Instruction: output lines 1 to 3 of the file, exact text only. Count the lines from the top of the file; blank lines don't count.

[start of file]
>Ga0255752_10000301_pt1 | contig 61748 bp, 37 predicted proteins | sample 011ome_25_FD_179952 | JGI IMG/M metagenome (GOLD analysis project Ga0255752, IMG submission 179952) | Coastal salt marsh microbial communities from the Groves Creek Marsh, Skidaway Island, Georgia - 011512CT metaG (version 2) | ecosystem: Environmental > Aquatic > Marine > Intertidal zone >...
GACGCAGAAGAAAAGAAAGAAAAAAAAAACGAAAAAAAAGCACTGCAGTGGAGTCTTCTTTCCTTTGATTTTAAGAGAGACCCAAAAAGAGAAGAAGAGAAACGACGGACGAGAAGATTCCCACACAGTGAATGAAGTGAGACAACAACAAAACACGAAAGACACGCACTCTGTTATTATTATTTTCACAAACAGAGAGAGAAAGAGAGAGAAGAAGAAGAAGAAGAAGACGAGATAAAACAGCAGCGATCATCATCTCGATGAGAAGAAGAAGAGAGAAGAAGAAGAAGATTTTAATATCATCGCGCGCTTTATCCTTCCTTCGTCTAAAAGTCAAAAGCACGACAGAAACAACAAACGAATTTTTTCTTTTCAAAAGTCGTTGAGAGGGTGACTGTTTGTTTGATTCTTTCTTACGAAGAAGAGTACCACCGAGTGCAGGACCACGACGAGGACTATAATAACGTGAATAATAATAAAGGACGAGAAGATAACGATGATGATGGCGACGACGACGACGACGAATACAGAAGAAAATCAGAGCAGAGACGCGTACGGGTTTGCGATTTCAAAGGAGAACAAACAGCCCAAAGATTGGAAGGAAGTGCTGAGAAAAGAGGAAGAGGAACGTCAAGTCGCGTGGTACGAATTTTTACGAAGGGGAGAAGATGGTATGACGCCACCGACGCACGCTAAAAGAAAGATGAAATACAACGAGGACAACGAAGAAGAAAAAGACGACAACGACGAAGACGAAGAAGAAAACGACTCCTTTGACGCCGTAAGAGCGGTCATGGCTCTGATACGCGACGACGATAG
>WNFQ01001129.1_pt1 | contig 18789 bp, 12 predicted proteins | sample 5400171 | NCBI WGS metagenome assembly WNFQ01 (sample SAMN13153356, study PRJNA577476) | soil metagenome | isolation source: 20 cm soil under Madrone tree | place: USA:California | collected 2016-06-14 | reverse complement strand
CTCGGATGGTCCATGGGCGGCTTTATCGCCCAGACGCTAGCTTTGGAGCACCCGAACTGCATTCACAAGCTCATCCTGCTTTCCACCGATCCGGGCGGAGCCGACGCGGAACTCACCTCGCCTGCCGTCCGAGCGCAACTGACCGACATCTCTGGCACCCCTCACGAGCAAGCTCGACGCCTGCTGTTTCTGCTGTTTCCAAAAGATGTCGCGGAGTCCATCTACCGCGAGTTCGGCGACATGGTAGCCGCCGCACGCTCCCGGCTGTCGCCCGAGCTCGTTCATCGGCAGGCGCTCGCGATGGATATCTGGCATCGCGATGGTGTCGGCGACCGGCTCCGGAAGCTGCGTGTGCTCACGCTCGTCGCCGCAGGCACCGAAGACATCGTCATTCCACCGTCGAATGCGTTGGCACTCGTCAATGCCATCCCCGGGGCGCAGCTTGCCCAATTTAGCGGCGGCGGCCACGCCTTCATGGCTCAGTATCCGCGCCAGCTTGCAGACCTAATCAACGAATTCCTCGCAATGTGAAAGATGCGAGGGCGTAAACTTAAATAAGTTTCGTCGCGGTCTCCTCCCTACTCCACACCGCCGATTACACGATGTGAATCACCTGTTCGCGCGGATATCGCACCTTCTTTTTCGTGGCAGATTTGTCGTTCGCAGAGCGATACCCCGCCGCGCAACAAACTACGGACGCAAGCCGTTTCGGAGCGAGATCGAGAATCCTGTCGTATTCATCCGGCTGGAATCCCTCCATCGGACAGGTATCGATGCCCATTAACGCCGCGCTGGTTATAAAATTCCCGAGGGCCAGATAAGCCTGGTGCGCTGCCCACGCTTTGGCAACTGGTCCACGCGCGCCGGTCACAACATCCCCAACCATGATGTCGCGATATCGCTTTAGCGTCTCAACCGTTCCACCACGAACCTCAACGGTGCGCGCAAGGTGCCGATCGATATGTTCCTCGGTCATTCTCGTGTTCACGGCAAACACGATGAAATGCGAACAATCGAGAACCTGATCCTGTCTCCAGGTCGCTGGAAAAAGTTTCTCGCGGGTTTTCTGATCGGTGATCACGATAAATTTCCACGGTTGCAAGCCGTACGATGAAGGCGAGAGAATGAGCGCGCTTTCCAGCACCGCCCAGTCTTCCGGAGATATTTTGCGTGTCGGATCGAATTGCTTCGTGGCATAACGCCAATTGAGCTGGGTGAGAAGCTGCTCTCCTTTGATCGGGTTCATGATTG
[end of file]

>Ga0255752_10000301_pt1 | contig 61748 bp, 37 predicted proteins | sample 011ome_25_FD_179952 | JGI IMG/M metagenome (GOLD analysis project Ga0255752, IMG submission 179952) | Coastal salt marsh microbial communities from the Groves Creek Marsh, Skidaway Island, Georgia - 011512CT metaG (version 2) | ecosystem: Environmental > Aquatic > Marine > Intertidal zone >...
GACGCAGAAGAAAAGAAAGAAAAAAAAAACGAAAAAAAAGCACTGCAGTGGAGTCTTCTTTCCTTTGATTTTAAGAGAGACCCAAAAAGAGAAGAAGAGAAACGACGGACGAGAAGATTCCCACACAGTGAATGAAGTGAGACAACAACAAAACACGAAAGACACGCACTCTGTTATTATTATTTTCACAAACAGAGAGAGAAAGAGAGAGAAGAAGAAGAAGAAGAAGACGAGATAAAACAGCAGCGATCATCATCTCGATGAGAAGAAGAAGAGAGAAGAAGAAGAAGATTTTAATATCATCGCGCGCTTTATCCTTCCTTCGTCTAAAAGTCAAAAGCACGACAGAAACAACAAACGAATTTTTTCTTTTCAAAAGTCGTTGAGAGGGTGACTGTTTGTTTGATTCTTTCTTACGAAGAAGAGTACCACCGAGTGCAGGACCACGACGAGGACTATAATAACGTGAATAATAATAAAGGACGAGAAGATAACGATGATGATGGCGACGACGACGACGACGAATACAGAAGAAAATCAGAGCAGAGACGCGTACGGGTTTGCGATTTCAAAGGAGAACAAACAGCCCAAAGATTGGAAGGAAGTGCTGAGAAAAGAGGAAGAGGAACGTCAAGTCGCGTGGTACGAATTTTTACGAAGGGGAGAAGATGGTATGACGCCACCGACGCACGCTAAAAGAAAGATGAAATACAACGAGGACAACGAAGAAGAAAAAGACGACAACGACGAAGACGAAGAAGAAAACGACTCCTTTGACGCCGTAAGAGCGGTCATGGCTCTGATACGCGACGACGATAG
>WNFQ01001129.1_pt1 | contig 18789 bp, 12 predicted proteins | sample 5400171 | NCBI WGS metagenome assembly WNFQ01 (sample SAMN13153356, study PRJNA577476) | soil metagenome | isolation source: 20 cm soil under Madrone tree | place: USA:California | collected 2016-06-14 | reverse complement strand